As the years have gone by the school has grown and consolidated. Originally and for many years the bulk of the teaching of Speech, Drama, Eurythmy and Gymnastics as well as all of the administration was carried by Mechthild. Now some of those who have been her students in the past have returned to teach beside her. Mechthild's health has been poor this year but fortunately there is now a strong team of teachers working with her who are able to carry the work. Mechthild is at present teaching students in the final year of the training and taking the Speech chorus work which prepared a production of Steven Moore's play The Star and the Branch, performed at a seminar at Mittagong in September.

In 1981 the school has 18 students spread over the four years of training. Apart from Australia students have come from the U.S.A. (3), South Africa (1), Canada (1), England (1), Switzerland (1) and New Zealand (3). The school is the only school working with Rudolf Steiner's formative speech and dramatic indications in English, which teaches drama as well as speech. When Virginia Brett closed her English speech school in Dornach at Easter this year, several of the students came to continue their training here.

Students who complete the course receive a Diploma in affiliation with the Section for Speaking and Musical Arts at the Goetheanum School for Spiritual Science. Students do the course for a variety of reasons. Some want to work in professional theatre, some do the therapeutic work or teaching and others for their own development.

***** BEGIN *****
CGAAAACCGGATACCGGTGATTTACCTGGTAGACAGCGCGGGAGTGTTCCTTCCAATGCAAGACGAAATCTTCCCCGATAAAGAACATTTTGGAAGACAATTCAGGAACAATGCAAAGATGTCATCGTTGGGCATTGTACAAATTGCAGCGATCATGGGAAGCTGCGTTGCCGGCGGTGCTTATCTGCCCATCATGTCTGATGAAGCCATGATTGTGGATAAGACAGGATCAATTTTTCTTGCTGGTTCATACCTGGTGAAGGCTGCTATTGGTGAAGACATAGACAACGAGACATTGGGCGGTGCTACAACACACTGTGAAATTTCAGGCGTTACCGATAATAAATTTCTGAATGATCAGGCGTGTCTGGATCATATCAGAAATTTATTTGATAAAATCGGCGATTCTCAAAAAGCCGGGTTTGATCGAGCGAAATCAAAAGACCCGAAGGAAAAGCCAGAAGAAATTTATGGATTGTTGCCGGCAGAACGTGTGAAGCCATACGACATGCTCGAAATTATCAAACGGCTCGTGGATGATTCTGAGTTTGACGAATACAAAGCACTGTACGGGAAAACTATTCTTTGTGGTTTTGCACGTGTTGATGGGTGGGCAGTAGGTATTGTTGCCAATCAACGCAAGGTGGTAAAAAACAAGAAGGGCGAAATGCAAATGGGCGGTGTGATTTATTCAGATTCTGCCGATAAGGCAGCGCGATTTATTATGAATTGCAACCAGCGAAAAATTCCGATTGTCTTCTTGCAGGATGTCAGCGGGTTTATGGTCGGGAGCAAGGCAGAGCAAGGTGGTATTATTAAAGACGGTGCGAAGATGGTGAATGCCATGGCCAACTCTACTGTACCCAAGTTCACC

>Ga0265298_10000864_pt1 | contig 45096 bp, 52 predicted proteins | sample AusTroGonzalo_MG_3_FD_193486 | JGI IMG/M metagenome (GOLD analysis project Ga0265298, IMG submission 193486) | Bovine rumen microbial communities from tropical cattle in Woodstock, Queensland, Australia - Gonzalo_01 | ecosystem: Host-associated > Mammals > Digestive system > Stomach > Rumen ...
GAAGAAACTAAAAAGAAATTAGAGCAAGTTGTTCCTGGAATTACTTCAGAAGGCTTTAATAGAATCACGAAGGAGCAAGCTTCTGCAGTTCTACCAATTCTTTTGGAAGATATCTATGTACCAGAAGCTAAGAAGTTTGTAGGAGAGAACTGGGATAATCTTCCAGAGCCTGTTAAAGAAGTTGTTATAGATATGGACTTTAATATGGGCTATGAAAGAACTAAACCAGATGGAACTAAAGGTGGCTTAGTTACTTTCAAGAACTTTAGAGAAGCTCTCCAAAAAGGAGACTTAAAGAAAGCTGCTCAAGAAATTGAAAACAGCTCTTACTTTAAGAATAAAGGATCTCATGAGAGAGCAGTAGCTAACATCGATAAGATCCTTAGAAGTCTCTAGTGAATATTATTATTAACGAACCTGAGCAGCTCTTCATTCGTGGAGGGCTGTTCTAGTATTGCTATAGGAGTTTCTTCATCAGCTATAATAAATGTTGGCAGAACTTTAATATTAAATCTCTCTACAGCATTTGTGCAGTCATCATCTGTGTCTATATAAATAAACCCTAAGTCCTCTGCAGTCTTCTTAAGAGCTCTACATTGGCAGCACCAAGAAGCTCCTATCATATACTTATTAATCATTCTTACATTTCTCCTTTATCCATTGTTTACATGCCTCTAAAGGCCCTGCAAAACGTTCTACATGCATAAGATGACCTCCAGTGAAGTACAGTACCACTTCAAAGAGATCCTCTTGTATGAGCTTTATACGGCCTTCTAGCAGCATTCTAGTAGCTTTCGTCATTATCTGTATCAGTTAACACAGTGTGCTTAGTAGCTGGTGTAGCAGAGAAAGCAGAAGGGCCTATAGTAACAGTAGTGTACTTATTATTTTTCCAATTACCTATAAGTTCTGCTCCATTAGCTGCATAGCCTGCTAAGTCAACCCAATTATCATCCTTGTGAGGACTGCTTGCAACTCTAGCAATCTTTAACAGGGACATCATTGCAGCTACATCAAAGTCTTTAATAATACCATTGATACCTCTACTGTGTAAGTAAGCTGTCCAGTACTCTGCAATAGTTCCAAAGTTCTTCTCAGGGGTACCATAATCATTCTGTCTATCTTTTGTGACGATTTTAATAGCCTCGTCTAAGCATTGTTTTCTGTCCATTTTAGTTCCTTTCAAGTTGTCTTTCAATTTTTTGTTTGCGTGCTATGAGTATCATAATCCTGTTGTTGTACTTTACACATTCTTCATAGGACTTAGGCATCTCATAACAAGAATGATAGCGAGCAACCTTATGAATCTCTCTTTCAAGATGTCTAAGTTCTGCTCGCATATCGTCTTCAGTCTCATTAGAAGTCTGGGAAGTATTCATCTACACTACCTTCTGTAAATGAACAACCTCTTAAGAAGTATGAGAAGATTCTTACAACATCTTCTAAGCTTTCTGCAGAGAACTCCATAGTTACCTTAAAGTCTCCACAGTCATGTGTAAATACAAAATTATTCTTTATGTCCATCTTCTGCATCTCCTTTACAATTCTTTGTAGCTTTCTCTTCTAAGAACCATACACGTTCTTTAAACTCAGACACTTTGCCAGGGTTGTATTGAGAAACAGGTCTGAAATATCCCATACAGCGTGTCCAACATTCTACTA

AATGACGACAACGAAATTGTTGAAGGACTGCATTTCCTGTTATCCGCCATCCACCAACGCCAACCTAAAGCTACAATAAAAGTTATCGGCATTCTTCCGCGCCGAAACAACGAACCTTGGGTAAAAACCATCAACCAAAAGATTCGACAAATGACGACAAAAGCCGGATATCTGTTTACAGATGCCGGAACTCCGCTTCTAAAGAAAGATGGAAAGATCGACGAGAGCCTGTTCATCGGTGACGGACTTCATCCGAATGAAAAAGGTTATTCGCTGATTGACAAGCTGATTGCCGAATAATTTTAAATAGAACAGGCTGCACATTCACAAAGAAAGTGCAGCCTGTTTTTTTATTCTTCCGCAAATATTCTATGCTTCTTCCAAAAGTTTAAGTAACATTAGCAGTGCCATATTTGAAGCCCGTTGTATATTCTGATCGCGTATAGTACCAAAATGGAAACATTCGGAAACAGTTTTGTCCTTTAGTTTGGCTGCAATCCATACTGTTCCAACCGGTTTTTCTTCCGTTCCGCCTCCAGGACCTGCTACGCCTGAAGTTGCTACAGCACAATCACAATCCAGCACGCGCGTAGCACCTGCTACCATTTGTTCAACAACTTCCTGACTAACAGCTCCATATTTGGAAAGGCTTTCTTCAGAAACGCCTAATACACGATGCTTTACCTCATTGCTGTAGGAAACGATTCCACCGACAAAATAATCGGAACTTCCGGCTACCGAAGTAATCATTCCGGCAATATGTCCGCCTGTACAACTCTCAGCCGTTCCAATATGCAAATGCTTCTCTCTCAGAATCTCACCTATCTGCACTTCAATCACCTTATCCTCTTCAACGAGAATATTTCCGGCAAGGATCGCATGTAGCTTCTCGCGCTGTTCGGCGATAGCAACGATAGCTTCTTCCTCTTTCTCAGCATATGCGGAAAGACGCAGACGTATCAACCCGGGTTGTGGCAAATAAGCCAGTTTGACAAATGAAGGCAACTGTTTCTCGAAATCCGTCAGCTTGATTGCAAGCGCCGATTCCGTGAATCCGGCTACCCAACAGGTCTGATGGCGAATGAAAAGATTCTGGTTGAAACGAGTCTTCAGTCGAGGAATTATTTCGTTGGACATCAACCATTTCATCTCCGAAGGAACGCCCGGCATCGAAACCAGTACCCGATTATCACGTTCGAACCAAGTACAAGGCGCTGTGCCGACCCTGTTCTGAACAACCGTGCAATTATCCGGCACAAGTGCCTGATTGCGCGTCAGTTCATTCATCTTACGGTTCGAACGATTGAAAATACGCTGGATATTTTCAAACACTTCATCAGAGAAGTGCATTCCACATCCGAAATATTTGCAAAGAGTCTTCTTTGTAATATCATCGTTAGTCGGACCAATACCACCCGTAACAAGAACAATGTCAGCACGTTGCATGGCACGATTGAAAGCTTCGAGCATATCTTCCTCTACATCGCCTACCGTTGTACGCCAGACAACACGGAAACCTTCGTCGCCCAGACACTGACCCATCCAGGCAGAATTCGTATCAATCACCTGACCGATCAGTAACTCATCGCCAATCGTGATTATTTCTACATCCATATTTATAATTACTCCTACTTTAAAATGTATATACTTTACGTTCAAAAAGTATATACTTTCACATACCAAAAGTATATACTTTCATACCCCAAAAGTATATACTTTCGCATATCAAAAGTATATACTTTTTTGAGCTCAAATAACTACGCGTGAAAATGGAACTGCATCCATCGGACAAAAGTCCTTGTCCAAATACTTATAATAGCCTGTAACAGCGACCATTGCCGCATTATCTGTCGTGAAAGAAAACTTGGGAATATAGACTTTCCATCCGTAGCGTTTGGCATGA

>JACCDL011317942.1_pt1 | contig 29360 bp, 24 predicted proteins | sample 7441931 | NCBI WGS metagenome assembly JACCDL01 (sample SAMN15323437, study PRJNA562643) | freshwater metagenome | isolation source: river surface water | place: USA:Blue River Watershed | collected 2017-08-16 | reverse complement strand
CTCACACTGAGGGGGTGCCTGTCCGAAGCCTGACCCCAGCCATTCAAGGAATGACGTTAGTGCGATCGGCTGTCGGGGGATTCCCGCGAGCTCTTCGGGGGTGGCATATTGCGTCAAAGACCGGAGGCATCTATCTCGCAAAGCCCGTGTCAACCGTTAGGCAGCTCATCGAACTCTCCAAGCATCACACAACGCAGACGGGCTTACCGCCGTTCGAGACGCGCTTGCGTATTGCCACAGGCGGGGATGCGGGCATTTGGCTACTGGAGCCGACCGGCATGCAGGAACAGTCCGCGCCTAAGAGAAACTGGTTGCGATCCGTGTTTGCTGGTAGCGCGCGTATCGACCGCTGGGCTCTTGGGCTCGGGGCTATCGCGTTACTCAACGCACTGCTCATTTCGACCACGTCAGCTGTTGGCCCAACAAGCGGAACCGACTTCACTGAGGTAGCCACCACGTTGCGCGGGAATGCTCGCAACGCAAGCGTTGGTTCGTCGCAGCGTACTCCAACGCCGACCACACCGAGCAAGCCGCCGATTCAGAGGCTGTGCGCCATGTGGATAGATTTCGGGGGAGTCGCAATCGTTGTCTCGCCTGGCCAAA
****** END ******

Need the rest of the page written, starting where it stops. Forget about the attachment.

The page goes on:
In 1980, the Harkness Studio became a non-profit company and is now entering a new phase of its life as a registered charity with supporting membership. In July this year, members and friends were invited to a workshop performance of Steven Moore's play, The Star and the Branch, followed by a meeting, to discuss the possibilities of fund raising. Apart from the rent, all running costs and wages must be met by students' fees. These are at present inadequate to afford the teachers a living wage. The logical solution would be to raise the fees, but the students receive no financial assistance from the Government, and hence must work to support themselves and their study. Last year, a scholarship fund was initiated, and at present lends money on a monthly basis enabling students to pay fees on time. It is hoped that this will expand to carry students, at least through their final year, by way of loans repayable after completion of the training. A nucleus of friends is emerging as a support group, to raise funds to cover expanding needs of the Studio. We are now faced with the task of presenting this work to a wider community, and inviting support from those who recognise the need for a drama with spiritual content, and a technique capable of bringing that content to life. The Harkness Studio continues to further the speech and drama impulse first brought to Australia by Alice Crowther, and strives to strengthen and carry that impulse into the future.
(Article by Leslie Ford and Helen Greer - assisted by Mechthild Harkness)